New Gods: Godhead #1: I dunno, have the New Gods been featured in any other “New 52” titles aside from “Wonder Woman?” If not, the company looks to be making a big push for them here with this “Green Lantern” inter-title crossover. Apparently in the “Lights Out” event, several ring-bearers managed to break through the Source Wall that marks the boundary of the universe and escaped with secrets of cosmic knowledge. Having long wanted to break through the Source Wall himself, the leader of the New Gods, Highfather, is now out to gain a copy of each ring of the emotional spectrum. This is said to lead to BAD THINGS for the cosmic side of the DCU. While it may be interesting to observe the company’s latest effort to re-engergize the “Green Lantern” line, I still have yet to see a compelling reason to come back to it post-Geoff Johns. Maybe one day, but not now.
Future’s End -- Five Years Later Omnibus HC: Along with the annual DC September event comes the omnibus hardcover collecting every issue of it. While things like the “Zero Issue” and “Villains Month” could make a play at being somewhat self-contained, this whole event has been spun out of the “Future’s End” weekly series. I would assume that at least some knowledge of that is required for entry here, and that makes me even less interested in checking it out.
Animal Man vol. 5: Evolve or Die!: As I said two weeks ago, I’m definitely interested in seeing how Jeff Lemire wraps up his run. Preferably with Buddy’s family put back together. If not, well, at least it has art from Cully Hamner and Rafael Albuquerque to make the hurt go down just a little smoother.
Superman Unchained HC: The final issue has been solicited for September, and now the collection has been advance-solicited here for December. Time to see if Scott Snyder and Jim Lee will be able to deliver it on time for the Holiday season. Which reminds me…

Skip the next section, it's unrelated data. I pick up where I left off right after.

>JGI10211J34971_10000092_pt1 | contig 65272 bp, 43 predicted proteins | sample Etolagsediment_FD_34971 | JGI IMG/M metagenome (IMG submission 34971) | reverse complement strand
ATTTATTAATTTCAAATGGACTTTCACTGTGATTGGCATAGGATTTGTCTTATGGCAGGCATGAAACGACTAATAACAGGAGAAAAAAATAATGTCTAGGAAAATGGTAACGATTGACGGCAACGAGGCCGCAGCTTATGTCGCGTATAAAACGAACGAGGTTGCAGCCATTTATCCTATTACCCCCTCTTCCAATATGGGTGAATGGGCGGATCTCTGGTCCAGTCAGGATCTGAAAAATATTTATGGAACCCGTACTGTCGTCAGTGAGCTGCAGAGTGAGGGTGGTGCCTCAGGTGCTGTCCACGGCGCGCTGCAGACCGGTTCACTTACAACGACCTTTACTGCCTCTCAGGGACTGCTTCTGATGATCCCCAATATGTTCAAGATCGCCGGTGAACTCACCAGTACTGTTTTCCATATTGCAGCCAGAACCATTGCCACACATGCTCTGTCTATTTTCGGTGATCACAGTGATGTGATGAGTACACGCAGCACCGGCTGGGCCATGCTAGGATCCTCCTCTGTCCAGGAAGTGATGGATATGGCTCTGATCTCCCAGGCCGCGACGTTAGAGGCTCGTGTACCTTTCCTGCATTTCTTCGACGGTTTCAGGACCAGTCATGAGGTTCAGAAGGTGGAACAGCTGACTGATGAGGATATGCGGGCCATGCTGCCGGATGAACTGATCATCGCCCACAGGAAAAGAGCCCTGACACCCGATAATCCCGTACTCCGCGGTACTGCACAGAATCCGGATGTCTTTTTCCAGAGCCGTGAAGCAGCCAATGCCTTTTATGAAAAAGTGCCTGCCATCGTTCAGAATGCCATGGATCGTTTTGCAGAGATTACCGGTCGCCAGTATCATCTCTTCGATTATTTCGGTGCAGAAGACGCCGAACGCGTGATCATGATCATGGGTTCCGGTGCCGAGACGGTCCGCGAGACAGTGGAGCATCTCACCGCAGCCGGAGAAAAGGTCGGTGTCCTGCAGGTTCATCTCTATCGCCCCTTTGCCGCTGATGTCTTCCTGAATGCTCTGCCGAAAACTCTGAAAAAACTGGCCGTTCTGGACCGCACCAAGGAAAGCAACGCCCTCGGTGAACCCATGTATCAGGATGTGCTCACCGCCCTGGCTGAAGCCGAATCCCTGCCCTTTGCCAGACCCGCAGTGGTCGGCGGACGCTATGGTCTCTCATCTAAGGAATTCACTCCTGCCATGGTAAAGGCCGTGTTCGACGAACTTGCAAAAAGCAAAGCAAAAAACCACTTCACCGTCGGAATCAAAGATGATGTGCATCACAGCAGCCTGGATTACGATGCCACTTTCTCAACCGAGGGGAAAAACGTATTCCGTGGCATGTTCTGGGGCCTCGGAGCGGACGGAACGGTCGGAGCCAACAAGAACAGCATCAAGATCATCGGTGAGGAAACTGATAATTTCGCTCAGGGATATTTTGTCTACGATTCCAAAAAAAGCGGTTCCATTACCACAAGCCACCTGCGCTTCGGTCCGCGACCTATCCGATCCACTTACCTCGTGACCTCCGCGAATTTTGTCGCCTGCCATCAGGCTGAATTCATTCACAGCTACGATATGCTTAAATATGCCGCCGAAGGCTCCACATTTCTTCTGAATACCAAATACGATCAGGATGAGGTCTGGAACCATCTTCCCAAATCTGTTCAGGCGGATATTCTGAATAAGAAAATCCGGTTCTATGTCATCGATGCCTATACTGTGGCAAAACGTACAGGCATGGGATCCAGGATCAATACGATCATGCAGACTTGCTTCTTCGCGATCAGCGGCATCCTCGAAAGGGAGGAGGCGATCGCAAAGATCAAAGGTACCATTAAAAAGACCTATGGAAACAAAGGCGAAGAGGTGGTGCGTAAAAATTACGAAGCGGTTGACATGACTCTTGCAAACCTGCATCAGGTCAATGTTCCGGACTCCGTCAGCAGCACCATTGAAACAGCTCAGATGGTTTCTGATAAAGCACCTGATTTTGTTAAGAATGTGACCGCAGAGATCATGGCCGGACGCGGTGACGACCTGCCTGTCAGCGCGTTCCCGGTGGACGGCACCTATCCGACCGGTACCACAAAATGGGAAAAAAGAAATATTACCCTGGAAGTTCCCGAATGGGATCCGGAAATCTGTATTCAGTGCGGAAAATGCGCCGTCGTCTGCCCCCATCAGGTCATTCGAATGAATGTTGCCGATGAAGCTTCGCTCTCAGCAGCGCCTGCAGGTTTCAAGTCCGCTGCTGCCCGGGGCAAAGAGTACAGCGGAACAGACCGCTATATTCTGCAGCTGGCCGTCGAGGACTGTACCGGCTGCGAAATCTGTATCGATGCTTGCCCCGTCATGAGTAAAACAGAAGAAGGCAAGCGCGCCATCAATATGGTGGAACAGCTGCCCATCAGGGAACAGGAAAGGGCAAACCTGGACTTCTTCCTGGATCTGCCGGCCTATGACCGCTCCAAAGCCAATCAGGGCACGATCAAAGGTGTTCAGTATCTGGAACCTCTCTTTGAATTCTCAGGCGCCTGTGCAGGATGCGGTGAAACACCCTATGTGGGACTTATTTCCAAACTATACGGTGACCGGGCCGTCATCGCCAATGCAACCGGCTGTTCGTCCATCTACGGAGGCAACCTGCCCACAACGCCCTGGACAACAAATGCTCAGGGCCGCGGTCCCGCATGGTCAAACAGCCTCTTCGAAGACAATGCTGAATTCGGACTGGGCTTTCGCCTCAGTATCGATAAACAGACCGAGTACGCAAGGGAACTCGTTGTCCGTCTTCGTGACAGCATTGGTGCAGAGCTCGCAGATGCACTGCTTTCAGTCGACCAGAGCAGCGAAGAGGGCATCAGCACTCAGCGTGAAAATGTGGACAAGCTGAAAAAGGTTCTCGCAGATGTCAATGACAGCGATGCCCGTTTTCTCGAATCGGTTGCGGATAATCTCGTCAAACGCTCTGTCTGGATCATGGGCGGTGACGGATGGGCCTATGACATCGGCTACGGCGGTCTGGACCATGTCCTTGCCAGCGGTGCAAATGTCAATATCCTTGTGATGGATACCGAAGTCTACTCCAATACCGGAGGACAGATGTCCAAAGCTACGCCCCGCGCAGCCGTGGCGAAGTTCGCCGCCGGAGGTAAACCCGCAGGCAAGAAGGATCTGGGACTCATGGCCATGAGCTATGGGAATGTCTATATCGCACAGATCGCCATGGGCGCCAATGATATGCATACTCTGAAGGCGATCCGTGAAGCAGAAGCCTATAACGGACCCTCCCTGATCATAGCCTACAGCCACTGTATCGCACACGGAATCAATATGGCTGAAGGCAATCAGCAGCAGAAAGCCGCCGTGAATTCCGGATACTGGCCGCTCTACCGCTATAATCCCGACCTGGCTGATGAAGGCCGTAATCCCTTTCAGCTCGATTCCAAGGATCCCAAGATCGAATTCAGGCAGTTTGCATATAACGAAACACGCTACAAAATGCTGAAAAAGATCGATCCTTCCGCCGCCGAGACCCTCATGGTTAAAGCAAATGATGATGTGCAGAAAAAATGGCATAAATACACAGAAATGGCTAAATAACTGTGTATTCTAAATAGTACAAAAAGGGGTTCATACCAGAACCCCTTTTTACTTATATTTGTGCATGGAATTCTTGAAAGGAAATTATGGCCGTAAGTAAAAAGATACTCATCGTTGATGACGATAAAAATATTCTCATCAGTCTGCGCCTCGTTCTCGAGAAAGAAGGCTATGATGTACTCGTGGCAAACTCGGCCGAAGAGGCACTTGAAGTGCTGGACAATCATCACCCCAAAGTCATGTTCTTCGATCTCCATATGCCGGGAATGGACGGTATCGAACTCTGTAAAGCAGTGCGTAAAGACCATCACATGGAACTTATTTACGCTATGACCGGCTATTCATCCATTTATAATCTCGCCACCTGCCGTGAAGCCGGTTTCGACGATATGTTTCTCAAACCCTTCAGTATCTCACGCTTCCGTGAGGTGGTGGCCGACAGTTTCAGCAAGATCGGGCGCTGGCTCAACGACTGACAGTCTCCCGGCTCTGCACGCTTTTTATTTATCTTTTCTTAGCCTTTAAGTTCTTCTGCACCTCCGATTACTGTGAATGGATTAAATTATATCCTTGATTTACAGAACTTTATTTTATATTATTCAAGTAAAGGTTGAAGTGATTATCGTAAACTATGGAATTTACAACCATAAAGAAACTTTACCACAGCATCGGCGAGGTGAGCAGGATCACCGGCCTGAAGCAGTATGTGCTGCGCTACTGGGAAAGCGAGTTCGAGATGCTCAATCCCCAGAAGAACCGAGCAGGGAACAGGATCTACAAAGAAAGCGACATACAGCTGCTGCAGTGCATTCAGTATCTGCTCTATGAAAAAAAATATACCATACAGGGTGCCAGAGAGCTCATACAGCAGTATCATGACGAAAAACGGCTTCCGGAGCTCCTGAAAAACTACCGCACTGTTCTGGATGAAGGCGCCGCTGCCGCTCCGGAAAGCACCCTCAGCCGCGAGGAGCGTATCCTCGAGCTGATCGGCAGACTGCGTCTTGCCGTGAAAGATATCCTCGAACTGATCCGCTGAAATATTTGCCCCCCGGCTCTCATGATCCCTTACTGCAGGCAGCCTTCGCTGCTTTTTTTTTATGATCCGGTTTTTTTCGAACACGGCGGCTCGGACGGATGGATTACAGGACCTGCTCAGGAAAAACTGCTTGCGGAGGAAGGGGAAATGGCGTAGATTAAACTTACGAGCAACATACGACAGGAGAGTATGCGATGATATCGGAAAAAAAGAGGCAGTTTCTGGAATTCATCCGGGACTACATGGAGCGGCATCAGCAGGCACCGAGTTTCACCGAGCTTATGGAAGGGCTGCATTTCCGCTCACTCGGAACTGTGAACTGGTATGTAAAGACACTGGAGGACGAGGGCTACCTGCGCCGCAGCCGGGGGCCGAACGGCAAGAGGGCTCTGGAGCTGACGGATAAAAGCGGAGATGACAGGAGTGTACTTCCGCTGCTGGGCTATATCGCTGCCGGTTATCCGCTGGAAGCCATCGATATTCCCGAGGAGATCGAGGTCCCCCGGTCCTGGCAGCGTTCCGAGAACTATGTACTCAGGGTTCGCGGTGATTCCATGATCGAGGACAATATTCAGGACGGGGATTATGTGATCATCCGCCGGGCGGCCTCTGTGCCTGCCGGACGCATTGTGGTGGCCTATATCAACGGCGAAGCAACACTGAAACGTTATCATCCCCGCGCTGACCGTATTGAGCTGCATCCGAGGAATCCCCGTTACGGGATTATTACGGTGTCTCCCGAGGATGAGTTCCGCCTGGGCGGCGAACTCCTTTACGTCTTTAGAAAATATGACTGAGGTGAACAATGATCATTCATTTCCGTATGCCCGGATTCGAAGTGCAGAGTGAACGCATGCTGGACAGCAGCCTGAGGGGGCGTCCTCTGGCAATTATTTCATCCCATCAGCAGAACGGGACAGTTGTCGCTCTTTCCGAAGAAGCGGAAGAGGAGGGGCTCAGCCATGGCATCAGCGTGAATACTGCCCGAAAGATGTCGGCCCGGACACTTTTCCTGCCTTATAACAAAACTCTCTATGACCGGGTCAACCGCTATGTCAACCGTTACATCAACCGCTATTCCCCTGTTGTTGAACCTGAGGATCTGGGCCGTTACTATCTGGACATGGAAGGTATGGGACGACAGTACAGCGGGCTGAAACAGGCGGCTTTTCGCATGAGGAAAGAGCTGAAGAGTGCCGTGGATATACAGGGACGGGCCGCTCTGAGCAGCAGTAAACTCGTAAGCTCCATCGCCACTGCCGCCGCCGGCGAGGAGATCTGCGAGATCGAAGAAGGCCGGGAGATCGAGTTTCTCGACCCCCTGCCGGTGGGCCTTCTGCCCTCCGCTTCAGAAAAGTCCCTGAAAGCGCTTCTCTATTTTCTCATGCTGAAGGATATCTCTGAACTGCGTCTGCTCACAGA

The Sandman: Overture #4: This is out in October as well. Between this and “Superman Unchained” I wonder which one will be the better long-delayed DC prestige project?
…Okay, I don’t. Unless something has gone very, very wrong with the universe then it’s going to be “Sandman.” If it’s not, then you’ll likely be reading my review of it from a bunker somewhere because outside the world will be ending. No, really.
Hinterkind vol. 2: I liked this tale of a green post-apocalypse world where the monsters of legend have come out of hiding to seize the world from mankind more than I was expecting. Unfortunately, sales for this title have been plummeting with each issue and while the series hasn’t been cancelled yet, I wouldn’t be surprised if it didn’t make it past issue #18. That’s a shame, unless we can get, say, 5000 people to run out and buy the collected edition of the first volume. Such an act could turn things around, but not that many people read this blog. So I’m going to have to ask you to get two of your friends to buy a copy along with you. Okay?
The Names #2 & The Unwritten: Apocalypse #10: Vertigo is doing something interesting this month as all of the covers for their ongoing series are also the first pages for each issue as well. It’s certainly a clever idea and I would think it stands a better chance of getting a reader to pick up the issue and see what’s under the cover than the company’s usual gimmicks. That said, these two series are the only titles not to be involved. Is it because Peter Milligan and Mike Carey are just too cool for this kind of stunt and told Vertigo to shove their stunt where the sun doesn’t shine? Or is it because both titles are miniseries and have had their scripts locked in before this was planned? Much as I’d like to think otherwise, I’m betting it’s the latter.